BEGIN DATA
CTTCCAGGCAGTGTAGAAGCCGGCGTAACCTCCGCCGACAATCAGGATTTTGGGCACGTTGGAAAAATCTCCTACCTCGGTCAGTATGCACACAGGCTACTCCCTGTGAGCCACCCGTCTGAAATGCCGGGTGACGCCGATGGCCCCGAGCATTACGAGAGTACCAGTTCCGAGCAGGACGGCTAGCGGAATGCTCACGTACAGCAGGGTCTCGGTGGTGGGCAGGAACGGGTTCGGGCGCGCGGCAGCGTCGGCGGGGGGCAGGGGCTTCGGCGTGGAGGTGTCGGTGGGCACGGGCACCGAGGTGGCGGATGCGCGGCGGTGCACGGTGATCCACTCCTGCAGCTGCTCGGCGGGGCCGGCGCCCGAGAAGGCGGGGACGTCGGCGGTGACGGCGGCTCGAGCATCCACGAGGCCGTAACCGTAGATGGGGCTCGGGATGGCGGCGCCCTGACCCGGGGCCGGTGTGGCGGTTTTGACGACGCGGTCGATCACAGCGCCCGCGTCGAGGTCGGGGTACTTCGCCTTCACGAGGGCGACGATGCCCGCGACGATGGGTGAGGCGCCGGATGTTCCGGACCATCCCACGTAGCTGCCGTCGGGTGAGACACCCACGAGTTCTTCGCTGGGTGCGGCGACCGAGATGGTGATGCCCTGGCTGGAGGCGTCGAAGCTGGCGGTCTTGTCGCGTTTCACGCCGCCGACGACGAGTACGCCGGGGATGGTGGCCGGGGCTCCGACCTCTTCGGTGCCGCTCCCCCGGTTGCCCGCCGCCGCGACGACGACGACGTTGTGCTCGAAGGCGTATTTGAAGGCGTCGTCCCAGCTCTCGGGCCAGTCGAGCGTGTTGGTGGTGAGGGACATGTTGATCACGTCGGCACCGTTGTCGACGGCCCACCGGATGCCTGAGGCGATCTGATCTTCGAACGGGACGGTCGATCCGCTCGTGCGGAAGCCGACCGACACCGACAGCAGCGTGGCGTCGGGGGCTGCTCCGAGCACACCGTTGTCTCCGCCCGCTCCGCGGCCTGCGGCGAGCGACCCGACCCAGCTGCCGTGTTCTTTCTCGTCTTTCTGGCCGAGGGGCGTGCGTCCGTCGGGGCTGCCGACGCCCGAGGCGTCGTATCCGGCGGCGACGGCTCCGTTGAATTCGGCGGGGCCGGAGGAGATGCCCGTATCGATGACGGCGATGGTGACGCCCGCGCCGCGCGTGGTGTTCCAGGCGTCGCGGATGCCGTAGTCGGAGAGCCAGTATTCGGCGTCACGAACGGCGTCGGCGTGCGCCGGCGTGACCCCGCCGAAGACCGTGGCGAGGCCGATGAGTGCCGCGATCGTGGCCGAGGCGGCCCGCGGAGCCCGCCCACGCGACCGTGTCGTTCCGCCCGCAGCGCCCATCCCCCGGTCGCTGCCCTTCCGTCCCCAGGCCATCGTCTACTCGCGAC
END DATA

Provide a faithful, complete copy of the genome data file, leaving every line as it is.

CTTCCAGGCAGTGTAGAAGCCGGCGTAACCTCCGCCGACAATCAGGATTTTGGGCACGTTGGAAAAATCTCCTACCTCGGTCAGTATGCACACAGGCTACTCCCTGTGAGCCACCCGTCTGAAATGCCGGGTGACGCCGATGGCCCCGAGCATTACGAGAGTACCAGTTCCGAGCAGGACGGCTAGCGGAATGCTCACGTACAGCAGGGTCTCGGTGGTGGGCAGGAACGGGTTCGGGCGCGCGGCAGCGTCGGCGGGGGGCAGGGGCTTCGGCGTGGAGGTGTCGGTGGGCACGGGCACCGAGGTGGCGGATGCGCGGCGGTGCACGGTGATCCACTCCTGCAGCTGCTCGGCGGGGCCGGCGCCCGAGAAGGCGGGGACGTCGGCGGTGACGGCGGCTCGAGCATCCACGAGGCCGTAACCGTAGATGGGGCTCGGGATGGCGGCGCCCTGACCCGGGGCCGGTGTGGCGGTTTTGACGACGCGGTCGATCACAGCGCCCGCGTCGAGGTCGGGGTACTTCGCCTTCACGAGGGCGACGATGCCCGCGACGATGGGTGAGGCGCCGGATGTTCCGGACCATCCCACGTAGCTGCCGTCGGGTGAGACACCCACGAGTTCTTCGCTGGGTGCGGCGACCGAGATGGTGATGCCCTGGCTGGAGGCGTCGAAGCTGGCGGTCTTGTCGCGTTTCACGCCGCCGACGACGAGTACGCCGGGGATGGTGGCCGGGGCTCCGACCTCTTCGGTGCCGCTCCCCCGGTTGCCCGCCGCCGCGACGACGACGACGTTGTGCTCGAAGGCGTATTTGAAGGCGTCGTCCCAGCTCTCGGGCCAGTCGAGCGTGTTGGTGGTGAGGGACATGTTGATCACGTCGGCACCGTTGTCGACGGCCCACCGGATGCCTGAGGCGATCTGATCTTCGAACGGGACGGTCGATCCGCTCGTGCGGAAGCCGACCGACACCGACAGCAGCGTGGCGTCGGGGGCTGCTCCGAGCACACCGTTGTCTCCGCCCGCTCCGCGGCCTGCGGCGAGCGACCCGACCCAGCTGCCGTGTTCTTTCTCGTCTTTCTGGCCGAGGGGCGTGCGTCCGTCGGGGCTGCCGACGCCCGAGGCGTCGTATCCGGCGGCGACGGCTCCGTTGAATTCGGCGGGGCCGGAGGAGATGCCCGTATCGATGACGGCGATGGTGACGCCCGCGCCGCGCGTGGTGTTCCAGGCGTCGCGGATGCCGTAGTCGGAGAGCCAGTATTCGGCGTCACGAACGGCGTCGGCGTGCGCCGGCGTGACCCCGCCGAAGACCGTGGCGAGGCCGATGAGTGCCGCGATCGTGGCCGAGGCGGCCCGCGGAGCCCGCCCACGCGACCGTGTCGTTCCGCCCGCAGCGCCCATCCCCCGGTCGCTGCCCTTCCGTCCCCAGGCCATCGTCTACTCGCGAC